3. Maintain a healthy dose of skepticism. Over the course of your career (and beyond) you'll be on the receiving end of all sorts of advice, recommendations and sales pitches for investments and financial services. While you want to keep an open mind to new opportunities and ways to improve your financial prospects, you also want to be careful you don't waste your savings on expensive or gimmicky investments or undermine your long-term strategy by reacting to every wiggle in the markets.

In large part that means asking discerning questions. If you're being pitched an investment, the relevant queries might be: Why, exactly, do I need this investment? Will it complement the rest of my holdings and, if so, how? What are the potential downsides? What fees and costs are involved? Is there a less expensive alternative?

If you're considering working with an adviser, the key issue is to make sure the advice you get bolsters your bottom line, not just the adviser's. It's virtually impossible to eliminate all conflicts of interest between you and an adviser, but you nonetheless should ask the adviser to identify the potential conflicts in your relationship and explain how he will manage them to your advantage. (If the adviser claims there are no conflicts, you need to move on to someone else.) You'll also want to ask what professional credentials the adviser has to back up his analysis and recommendations, and get a rundown in writing of all the fees you'll incur.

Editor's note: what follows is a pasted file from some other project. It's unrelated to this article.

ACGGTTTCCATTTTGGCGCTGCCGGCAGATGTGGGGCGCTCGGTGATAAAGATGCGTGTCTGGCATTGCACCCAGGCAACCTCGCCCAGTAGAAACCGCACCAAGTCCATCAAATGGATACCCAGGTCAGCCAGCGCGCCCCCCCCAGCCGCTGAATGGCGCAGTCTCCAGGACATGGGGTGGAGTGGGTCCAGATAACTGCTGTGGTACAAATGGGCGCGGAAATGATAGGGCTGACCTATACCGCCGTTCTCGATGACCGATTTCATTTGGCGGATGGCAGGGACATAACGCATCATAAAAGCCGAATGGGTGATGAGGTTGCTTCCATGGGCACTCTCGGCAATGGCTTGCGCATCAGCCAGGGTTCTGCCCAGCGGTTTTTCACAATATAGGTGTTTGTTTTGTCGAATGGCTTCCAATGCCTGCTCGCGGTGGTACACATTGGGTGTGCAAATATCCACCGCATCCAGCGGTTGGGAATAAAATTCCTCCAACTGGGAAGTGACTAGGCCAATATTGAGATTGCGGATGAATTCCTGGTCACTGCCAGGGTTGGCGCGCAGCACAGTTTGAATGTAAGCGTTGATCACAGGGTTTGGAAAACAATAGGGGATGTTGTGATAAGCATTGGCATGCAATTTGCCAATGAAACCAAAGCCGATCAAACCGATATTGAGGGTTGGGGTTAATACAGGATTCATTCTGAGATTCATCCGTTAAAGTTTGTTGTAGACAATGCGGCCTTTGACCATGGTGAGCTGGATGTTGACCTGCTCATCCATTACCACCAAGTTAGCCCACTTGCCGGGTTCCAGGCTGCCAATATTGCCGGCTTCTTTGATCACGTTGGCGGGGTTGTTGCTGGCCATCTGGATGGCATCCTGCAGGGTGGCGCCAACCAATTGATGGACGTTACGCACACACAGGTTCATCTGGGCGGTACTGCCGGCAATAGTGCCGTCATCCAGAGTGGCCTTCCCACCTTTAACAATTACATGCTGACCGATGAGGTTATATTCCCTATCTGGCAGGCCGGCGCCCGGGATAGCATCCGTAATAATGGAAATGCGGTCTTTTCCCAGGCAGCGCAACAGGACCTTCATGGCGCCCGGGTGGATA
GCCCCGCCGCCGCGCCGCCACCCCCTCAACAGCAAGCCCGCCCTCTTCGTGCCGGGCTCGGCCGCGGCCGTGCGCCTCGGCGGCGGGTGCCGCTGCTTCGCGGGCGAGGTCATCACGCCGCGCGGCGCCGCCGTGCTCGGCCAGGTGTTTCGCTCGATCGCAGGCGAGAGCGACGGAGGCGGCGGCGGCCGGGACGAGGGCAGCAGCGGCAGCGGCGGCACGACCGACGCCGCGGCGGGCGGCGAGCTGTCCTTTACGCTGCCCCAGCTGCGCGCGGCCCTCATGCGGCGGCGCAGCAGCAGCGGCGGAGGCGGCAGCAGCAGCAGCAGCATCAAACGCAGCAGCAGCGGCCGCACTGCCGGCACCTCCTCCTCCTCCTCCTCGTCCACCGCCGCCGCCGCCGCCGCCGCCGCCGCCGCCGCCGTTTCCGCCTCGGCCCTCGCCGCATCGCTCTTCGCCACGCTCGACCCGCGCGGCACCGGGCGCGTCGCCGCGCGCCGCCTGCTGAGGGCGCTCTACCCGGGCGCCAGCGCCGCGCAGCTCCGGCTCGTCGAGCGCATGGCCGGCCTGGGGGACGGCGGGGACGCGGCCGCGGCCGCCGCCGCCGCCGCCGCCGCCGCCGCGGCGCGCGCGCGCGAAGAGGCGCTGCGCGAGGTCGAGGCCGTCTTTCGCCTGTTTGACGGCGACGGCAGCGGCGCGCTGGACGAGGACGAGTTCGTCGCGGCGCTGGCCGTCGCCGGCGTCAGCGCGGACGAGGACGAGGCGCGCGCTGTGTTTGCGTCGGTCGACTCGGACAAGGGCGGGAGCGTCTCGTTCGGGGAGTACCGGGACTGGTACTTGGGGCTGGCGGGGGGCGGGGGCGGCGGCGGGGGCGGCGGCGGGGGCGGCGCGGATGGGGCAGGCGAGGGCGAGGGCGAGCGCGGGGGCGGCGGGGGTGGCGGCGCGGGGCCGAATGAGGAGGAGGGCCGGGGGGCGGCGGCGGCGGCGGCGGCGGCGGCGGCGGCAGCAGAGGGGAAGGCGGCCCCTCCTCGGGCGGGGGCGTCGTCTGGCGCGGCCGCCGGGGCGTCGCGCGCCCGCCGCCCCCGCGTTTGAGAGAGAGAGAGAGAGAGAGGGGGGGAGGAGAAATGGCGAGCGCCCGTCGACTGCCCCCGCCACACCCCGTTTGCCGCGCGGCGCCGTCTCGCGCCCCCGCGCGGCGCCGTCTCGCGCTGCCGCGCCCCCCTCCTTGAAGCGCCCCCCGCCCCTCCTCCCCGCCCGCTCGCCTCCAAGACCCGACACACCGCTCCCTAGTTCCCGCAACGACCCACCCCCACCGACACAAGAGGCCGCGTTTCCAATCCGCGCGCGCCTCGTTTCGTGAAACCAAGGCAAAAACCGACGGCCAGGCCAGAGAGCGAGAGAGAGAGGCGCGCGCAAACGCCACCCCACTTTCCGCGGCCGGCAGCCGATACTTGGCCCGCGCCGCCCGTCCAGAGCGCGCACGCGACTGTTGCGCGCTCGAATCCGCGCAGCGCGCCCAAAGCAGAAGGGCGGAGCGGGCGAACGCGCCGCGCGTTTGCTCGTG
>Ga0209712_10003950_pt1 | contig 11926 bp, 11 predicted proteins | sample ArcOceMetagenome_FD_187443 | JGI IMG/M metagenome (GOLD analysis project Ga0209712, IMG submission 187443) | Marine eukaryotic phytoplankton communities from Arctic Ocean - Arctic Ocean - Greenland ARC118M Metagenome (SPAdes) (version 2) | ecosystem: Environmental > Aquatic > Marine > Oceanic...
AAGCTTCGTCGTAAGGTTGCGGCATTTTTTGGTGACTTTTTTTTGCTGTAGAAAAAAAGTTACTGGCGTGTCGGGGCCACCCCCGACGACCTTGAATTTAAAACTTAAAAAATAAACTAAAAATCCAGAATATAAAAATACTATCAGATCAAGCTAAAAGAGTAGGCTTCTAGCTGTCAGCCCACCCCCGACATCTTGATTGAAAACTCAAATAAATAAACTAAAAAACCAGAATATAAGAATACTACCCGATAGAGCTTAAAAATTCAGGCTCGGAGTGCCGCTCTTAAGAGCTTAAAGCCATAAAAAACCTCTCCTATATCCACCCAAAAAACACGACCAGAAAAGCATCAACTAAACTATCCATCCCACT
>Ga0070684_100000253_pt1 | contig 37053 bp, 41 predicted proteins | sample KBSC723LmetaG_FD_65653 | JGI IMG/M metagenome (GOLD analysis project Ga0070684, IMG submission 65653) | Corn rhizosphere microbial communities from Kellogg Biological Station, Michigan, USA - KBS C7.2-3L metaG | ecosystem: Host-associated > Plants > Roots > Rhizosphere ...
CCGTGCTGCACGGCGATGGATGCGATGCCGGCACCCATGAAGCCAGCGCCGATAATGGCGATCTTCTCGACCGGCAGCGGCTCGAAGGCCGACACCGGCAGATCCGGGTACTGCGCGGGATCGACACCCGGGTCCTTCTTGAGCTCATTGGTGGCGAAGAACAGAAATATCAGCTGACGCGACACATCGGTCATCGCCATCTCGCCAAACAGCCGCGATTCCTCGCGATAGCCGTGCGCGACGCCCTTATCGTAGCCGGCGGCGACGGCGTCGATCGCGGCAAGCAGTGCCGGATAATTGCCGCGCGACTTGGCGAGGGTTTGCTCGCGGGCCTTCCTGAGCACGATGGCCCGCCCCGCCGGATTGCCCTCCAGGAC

In the end, achieving financial success comes down to getting a few important things right: saving on a regular basis; building a diversified portfolio that's appropriate for the level of risk you're willing to take; resisting the temptation to make dramatic changes in your investing strategy just because the market is soaring or sinking; and, being careful about whom you entrust with your money.

There are no guarantees in the financial world, that's for sure. But if you get the basics right and avoid the noise and distractions emanating from much of the financial services industry, you should do just fine.

Walter Updegrave is the editor of If you have a question on retirement or investing that you would like Walter to answer online, send it to him at You can tweet Walter at @RealDealRetire.